ESA’s small Proba satellite celebrates five years in space

23 October 2006

On 22 October 2001, Proba was launched as a technology demonstrator within ESA’s General Support Technology Programme. Once in orbit, however, the small satellite’s unique capabilities and performance made it evident that it could make big contributions to science and so its nominal lifetime was extended to serve as an Earth Observation mission.

Although Proba (Project for On Board Autonomy) was originally built for a two-year mission, the superb performance of its platform has allowed it to remain fully functional and scientifically productive proving small satellites can be used both to test new technologies at low cost and to conduct space missions.

Measuring just 60 x 60 x 80 cm, Proba performs autonomous guidance, navigation, control, onboard scheduling and payload resources management. Its two imaging instruments – the Compact High Resolution Imaging Spectrometer (CHRIS) and the panchromatic High Resolution Camera (HRC) – have provided more than 10 000 images of more than 1 000 sites. Its two Earth environment intruments, Standard Radiation Environment Monitor (SREM) and Debris Evaluator (DEBIE) have also returned significant results.

Contributions to technology

Artist's impression of Proba-1 in orbit
Proba-1 in orbit

The continued excellent performance of all the new technologies, for example the lithium-ion battery and autonomous navigation system, and the accuracy of the attitude control, which has been further improved during the life of the mission by in-flight software upgrades have provided the basis for the extended Earth Observation mission. Although some of the FDIR (Failure Detection, Isolation and Recovery) actions automatically switch over to redundant units to mitigate transitory radiation effects, none of the primary units have actually failed and the spacecraft remains operational on all primary systems at this time.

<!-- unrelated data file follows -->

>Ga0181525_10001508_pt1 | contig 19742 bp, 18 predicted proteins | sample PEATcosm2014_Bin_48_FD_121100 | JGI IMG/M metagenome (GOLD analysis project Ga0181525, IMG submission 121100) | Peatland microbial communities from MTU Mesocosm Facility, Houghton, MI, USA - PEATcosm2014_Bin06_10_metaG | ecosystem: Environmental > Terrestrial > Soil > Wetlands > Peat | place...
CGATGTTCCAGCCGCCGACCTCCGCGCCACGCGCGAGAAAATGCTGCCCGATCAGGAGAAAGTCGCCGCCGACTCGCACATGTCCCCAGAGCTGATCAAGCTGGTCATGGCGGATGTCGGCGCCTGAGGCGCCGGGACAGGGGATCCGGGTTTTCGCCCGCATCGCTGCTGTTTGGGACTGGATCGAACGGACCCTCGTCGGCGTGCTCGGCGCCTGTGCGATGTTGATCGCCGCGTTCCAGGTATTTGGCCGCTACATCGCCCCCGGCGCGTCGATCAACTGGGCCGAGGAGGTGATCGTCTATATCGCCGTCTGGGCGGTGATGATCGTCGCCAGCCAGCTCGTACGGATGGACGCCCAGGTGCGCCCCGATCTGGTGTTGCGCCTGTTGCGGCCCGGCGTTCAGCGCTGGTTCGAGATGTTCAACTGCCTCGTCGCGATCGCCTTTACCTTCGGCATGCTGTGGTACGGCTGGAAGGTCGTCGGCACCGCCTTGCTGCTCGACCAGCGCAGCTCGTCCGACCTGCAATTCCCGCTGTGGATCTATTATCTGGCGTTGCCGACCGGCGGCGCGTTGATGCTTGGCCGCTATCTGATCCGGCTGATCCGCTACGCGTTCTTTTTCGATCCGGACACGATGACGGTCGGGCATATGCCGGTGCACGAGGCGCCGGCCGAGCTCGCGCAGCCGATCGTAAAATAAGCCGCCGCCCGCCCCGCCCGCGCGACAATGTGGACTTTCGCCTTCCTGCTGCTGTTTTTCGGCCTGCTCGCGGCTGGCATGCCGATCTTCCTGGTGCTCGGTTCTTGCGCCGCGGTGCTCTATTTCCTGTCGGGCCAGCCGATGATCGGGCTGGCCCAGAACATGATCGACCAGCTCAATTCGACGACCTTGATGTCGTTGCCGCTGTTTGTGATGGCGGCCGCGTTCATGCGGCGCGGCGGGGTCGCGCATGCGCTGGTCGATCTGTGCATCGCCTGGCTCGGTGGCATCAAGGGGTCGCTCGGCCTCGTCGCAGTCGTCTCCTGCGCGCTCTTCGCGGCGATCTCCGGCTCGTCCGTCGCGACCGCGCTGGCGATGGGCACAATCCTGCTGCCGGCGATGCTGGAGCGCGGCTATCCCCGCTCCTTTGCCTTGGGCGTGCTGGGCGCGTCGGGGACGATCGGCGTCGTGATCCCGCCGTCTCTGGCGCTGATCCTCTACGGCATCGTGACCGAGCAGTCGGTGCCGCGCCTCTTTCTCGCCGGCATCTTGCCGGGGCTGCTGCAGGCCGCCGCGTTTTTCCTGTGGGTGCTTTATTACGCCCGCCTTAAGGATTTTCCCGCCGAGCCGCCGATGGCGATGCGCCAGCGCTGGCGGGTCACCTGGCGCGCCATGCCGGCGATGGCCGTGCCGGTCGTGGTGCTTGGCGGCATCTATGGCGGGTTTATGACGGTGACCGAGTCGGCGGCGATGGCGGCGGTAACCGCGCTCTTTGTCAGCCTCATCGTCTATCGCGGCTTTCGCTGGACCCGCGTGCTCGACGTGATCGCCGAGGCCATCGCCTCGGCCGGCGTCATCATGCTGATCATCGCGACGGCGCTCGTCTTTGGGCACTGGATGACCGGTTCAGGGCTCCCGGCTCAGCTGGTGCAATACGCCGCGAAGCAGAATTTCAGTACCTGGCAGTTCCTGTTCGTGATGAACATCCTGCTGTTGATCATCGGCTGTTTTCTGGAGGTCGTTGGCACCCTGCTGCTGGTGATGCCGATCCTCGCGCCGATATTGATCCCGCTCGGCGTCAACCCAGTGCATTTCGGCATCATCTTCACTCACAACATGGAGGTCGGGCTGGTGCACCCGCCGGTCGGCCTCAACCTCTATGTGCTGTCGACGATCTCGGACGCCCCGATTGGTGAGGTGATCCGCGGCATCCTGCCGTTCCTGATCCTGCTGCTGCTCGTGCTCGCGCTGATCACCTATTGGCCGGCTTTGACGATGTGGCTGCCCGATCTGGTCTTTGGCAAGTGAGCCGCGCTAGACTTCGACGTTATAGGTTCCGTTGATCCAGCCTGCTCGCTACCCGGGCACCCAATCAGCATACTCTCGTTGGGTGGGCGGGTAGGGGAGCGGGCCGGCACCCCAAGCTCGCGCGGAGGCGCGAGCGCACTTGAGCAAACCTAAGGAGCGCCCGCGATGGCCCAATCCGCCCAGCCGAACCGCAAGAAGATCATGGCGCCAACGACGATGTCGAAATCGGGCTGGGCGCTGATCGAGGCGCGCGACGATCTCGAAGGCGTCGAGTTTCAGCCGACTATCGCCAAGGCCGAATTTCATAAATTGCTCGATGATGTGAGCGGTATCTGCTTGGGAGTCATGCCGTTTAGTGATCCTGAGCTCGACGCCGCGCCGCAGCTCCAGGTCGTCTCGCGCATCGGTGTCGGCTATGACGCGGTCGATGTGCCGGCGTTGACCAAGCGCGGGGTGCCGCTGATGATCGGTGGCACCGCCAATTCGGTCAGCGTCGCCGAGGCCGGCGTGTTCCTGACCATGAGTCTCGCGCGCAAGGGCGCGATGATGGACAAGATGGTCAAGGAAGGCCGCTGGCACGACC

“We are very satisfied with the mission performance and efforts of the ESA/industrial teams involved.”, said Frederic Teston, Proba Project Manager.

Contributions to science

Mont St. Michel, France
Mont St. Michel as seen by Proba

Weighing just 14 kg, CHRIS is the smallest hyperspectral imager ever flown in space and can see down to a resolution of 17 metres and acquire up to five images at a time, at up to 62 spectral channels. CHRIS also exploits the platform agility to obtain views of the same area from several directions, which allows extraction of additional angular information. CHRIS data are used by ESA projects and in support of the International Charter for Space and Major Disasters – an agreement to make space resources available to civil protection agencies responding to natural disasters. CHRIS images are also being used by individual research teams for various scientific applications including:

  • assessing the effects of different land use strategies on vegetation types in Central Nambia’s savannahs
  • evaluating aerosol retrieval in Hong Kong
  • identifying ancient Roman buildings
  • helping map and measure alpine snow cover in the Swiss National Park
  • monitoring waste landfill operations
  • studying the role of woodland as sinks and sources of carbon dioxide.

Proba’s other imager, HRC, is a small-scale monochromatic camera, taking 25-km square images to a resolution of five metres. To date, CHRIS and HRC data support the research of 100 EO projects from nearly 30 countries worldwide.

The Future

Niau, French Polynesia
Proba captures the Niau atoll in French Polynesia

The recent successes of small satellite missions signal that the sector has come to maturity in recent years, and the development of these low-cost satellites looks set to take on great importance. “The Proba user community has expressed hope that the spacecraft’s mission will last well beyond its five-year anniversary”, said Bianca Hoersch, ESA Third Party Mission manager.

Note to editors:

Proba is a micro-satellite developed by ESA's General Support Technology Programme (GSTP) and built by an industrial consortium led by the Belgian company Verhaert, launched from India on 22 October 2001 and operated from ESA's Redu Ground Station in Belgium. Its CHRIS instrument, funded by the British National Space Centre (BNSC), has been built by Sira Space Group in the UK now part of SSTL. Since 2004 it has been operating as an ESA Earth Observation Third Party Mission.

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